James Randi seemed to truly want to give that money away. He wasn’t running a challenge like “Dr.” Hovind, who won’t award a proof of evolution until he sees a disproof of God (really, it says that on the other side of that link). Mr. Randi wasn’t sitting back with smug satisfaction as an idiot made an idiot of themselves. I don’t know how he managed to do that; it must be the supernatural.

  • Mrnaglfar

    2-d Man,

    From your link:

    I have a standing offer of $250,000 to anyone who can give any empirical evidence (scientific proof) for evolution.*

    *NOTE:

    When I use the word evolution, I am not referring to the minor variations found in all of the various life forms (microevolution). I am referring to the general theory of evolution which believes these five major events took place without God:

    1. Time, space, and matter came into existence by themselves.
    2. Planets and stars formed from space dust.
    3. Matter created life by itself.
    4. Early life-forms learned to reproduce themselves.
    5. Major changes occurred between these diverse life forms (i.e., fish changed to amphibians, amphibians changed to reptiles, and reptiles changed to birds or mammals).

    So it seems, in short, the offer extends to anyone who can prove evolution through proving 3 things that have nothing to do with the evolutionary theroy.

    Of course, if those things were somehow proven, provided those statements are even accurate descriptions of things that happened, the $250,000 from that convicted fraudster would be pocket change to whomever could.

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  • Chet

    Of course, if those things were somehow proven, provided those statements are even accurate descriptions of things that happened, the $250,000 from that convicted fraudster would be pocket change to whomever could.

    It’s also well-known that Hovind has admitted that he doesn’t actually have the $250,000 to give away.

  • OMGF

    Especially not after the IRS got done with him.

  • Samuel Skinner

    We can watch stars forming from space dust- the “spirals” of galaxies are places where stars recently formed. 3, 4 and 5 would take alot of time and effort- setting up the starting conditions might be hard, but the wait would be forever. I don’t know about 1- you get matter and energy being spontaneously created in a vaccum, you can see space being streched and time… time isn’t something you can create. You can manipulate it though- but time itself can only begin once.

  • 2-D Man

    I didn’t mean to send this off-topic.

    My point was that Mr. Randi was apparently not trying to further any cause by leaving this check unclaimed. It had the side effect of furthering skepticism, which, I think, is good, but science would have benefitted even more had the check been claimed. It was an effective way to get research done without handing out any money.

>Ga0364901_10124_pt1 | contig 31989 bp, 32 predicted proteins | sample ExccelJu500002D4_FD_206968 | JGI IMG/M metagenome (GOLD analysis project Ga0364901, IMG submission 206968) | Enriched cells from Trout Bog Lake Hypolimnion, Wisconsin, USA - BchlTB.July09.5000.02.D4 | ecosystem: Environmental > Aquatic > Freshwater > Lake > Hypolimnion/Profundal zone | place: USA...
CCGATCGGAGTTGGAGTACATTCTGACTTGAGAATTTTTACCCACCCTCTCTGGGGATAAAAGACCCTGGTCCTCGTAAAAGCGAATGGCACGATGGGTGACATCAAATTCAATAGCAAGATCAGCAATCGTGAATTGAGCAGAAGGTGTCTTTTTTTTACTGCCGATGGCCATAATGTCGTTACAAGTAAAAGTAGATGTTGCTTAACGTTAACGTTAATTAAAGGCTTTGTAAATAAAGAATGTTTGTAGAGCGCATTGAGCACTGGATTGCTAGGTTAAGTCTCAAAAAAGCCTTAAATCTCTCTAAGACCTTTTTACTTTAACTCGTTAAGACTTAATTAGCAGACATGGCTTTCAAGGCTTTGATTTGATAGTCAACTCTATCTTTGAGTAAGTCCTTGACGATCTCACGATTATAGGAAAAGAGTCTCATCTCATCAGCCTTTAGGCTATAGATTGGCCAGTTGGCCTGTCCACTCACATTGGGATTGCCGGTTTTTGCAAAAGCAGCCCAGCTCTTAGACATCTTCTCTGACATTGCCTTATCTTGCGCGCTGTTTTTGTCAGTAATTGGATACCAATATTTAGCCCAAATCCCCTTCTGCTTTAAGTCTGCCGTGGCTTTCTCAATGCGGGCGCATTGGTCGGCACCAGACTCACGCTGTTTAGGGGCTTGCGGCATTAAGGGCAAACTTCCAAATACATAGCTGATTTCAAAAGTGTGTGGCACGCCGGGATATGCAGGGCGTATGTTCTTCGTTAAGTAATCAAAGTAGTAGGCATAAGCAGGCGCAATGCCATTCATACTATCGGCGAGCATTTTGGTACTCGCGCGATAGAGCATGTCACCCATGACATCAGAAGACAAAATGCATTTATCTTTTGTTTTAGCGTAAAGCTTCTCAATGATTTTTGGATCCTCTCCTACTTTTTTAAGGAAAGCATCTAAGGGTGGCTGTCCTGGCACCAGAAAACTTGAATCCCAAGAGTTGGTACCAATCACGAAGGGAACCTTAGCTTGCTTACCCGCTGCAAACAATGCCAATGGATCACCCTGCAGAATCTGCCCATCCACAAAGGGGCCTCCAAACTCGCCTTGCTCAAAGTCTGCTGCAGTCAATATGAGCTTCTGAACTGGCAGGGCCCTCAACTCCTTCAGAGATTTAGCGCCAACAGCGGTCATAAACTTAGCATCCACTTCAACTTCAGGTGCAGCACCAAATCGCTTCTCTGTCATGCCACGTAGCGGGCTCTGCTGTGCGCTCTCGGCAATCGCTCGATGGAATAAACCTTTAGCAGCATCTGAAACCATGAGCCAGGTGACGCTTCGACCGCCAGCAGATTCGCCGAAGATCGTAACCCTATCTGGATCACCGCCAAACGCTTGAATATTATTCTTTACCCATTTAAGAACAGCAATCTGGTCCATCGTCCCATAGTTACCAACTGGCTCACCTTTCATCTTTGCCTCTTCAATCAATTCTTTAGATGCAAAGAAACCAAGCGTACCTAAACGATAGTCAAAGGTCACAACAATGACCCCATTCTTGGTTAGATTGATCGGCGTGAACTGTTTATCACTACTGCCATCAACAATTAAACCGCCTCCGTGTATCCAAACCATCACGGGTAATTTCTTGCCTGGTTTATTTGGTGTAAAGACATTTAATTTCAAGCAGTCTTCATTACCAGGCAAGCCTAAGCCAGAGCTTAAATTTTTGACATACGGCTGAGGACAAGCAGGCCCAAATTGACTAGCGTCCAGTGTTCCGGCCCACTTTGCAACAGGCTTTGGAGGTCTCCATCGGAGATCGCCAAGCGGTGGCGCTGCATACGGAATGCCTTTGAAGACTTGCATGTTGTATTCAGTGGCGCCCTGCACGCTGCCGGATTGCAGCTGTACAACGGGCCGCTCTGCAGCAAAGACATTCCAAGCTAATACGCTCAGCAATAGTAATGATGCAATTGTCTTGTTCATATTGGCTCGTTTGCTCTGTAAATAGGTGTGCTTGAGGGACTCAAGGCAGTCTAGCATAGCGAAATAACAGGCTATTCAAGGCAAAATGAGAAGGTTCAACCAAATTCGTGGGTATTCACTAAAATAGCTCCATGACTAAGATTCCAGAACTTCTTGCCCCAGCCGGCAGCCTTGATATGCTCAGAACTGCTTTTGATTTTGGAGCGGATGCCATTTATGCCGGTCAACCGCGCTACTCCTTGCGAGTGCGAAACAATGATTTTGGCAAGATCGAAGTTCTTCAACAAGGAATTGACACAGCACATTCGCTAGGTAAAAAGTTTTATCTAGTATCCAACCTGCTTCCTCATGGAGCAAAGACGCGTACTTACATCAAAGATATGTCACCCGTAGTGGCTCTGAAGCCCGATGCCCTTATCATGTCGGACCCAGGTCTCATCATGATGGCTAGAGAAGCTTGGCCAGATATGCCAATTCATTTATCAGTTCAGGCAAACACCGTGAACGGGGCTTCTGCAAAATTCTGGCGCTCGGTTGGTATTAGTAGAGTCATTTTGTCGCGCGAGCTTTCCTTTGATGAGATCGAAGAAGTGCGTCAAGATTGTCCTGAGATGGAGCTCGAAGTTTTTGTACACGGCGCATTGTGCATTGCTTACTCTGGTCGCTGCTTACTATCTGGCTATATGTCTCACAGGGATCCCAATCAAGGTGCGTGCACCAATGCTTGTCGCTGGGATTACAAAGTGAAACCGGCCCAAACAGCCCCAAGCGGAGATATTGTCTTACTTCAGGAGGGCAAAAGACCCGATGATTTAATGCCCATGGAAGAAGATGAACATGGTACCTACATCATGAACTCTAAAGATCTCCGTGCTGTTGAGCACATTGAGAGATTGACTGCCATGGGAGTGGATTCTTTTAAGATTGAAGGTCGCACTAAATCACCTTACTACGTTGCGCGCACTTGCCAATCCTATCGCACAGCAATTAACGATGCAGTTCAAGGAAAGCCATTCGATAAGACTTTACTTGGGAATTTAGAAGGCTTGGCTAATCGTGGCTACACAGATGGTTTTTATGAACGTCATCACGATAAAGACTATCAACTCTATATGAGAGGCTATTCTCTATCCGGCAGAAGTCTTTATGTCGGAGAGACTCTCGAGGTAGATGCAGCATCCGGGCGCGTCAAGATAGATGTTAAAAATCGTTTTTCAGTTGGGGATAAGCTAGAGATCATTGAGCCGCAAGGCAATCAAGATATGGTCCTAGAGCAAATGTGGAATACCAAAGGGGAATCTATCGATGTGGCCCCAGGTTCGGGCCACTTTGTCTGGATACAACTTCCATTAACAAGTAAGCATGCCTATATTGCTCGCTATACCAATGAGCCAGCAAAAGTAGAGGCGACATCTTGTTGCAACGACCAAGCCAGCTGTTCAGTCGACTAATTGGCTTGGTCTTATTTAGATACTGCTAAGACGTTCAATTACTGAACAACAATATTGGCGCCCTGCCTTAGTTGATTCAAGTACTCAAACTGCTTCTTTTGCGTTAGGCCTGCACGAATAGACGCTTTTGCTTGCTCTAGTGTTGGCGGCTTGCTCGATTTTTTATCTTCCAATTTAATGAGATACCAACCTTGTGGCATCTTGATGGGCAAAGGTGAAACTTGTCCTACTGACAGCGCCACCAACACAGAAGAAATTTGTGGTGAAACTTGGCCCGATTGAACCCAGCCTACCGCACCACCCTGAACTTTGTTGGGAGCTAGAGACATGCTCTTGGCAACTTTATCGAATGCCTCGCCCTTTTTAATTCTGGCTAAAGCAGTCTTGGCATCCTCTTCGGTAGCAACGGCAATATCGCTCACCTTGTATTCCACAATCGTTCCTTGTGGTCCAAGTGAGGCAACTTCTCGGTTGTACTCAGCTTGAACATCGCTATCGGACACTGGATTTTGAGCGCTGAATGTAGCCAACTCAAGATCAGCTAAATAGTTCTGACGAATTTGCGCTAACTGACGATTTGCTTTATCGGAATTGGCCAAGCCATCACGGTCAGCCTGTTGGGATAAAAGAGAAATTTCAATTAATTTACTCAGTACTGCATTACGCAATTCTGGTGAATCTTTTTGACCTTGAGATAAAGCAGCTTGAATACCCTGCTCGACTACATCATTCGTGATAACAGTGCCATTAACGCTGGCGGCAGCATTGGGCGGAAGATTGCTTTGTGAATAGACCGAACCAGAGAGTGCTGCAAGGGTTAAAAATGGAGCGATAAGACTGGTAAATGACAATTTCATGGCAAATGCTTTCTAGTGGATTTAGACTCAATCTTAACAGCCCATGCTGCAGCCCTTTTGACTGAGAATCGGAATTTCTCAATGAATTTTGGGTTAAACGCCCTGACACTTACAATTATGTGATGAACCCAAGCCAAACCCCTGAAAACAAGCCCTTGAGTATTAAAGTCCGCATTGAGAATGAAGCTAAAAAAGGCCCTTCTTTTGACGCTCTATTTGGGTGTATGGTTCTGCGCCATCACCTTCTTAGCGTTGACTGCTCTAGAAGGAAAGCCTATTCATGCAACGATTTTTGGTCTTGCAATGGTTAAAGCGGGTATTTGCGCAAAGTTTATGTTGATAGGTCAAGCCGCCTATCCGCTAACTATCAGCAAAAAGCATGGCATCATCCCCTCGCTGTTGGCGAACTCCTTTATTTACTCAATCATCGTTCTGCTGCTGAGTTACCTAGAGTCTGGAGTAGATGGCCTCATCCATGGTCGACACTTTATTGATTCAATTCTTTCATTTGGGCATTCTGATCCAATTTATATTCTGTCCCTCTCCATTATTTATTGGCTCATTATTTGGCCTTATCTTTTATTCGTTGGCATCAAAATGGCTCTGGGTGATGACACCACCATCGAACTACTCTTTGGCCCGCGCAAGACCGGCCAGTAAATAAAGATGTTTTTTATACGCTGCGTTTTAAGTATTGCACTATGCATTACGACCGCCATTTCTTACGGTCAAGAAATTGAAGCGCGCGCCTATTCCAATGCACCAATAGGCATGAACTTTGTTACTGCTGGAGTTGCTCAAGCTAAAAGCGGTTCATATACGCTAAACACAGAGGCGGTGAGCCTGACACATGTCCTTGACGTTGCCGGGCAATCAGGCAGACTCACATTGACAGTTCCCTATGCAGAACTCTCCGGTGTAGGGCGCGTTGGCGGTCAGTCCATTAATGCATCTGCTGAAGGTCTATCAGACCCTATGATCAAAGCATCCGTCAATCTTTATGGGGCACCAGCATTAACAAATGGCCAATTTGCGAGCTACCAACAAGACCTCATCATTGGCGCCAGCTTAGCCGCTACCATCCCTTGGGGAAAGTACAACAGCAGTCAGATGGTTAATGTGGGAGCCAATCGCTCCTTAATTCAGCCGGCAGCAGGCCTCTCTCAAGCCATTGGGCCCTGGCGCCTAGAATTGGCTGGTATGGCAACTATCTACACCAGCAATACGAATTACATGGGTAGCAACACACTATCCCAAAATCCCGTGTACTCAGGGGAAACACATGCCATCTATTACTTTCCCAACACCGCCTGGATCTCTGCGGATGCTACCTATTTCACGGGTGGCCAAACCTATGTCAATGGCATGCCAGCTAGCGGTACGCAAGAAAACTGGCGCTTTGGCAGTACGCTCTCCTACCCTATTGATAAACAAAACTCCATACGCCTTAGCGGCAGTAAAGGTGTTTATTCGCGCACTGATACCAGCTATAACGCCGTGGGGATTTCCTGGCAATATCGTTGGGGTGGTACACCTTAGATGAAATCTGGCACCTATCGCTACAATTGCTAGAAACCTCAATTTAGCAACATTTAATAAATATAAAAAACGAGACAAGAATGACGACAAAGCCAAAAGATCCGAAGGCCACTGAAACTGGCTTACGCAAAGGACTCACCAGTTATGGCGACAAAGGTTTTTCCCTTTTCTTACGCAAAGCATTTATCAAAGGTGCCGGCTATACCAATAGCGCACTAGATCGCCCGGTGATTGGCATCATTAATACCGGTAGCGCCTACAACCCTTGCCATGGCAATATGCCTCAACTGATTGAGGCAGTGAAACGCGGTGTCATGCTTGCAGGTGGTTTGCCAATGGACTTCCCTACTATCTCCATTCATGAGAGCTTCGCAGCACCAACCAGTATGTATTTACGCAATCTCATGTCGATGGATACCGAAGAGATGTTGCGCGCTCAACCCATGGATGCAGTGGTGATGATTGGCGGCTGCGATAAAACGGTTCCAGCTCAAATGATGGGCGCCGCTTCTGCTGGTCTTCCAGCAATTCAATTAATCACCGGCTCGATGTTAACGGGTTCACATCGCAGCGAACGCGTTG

• Valhar2000

    2-D Man:

    [...]but science would have benefitted even more had the check been claimed.

    James Randi has claimed this several times that I know of: once while debating Dawkins in one of the TAM’s, and another time during an interview with Penn Jillete in his radio show.

    In Penn’s show he said that if any of the common supernatural claims were found to be true, and could be put to practical use, the payoff for humanity would far exceed the million dollars the JREF had spent finding it. And it’s not hard to see why: imagine being able to create effective medicines with no side effects (homeopathy), or being able to operate without cutting people (psychic surgery), or being able to asks questions about the universe to entities that can travel through at will (talking to spirits). Any of those things would be worth trillions!

    Still, after 10 years of nothing but crazy talk, or close to 150 years if you take into account other skeptical investigators’ work, I think it is reasonable to begin to give up hope that it’s all anything more than crazy talk.

  • 2-D Man

    I suppose you are correct, Valhar (and by extension, Ebon); the experiment has run its course. And so long as the other challenges that were pointed out in the original article remain, it’s not over.

    However, I remember my electrodynamics prof telling me that some of the loops of wire that were intended to detect magnetic monopoles have not been taken down because they might still detect one.

  • Aerik

    Uh, silvia brown said live on Larry King she’d take and win the challenge but never proceeded from there.

    I’d say she came near it. She blew smoke up it’s ass.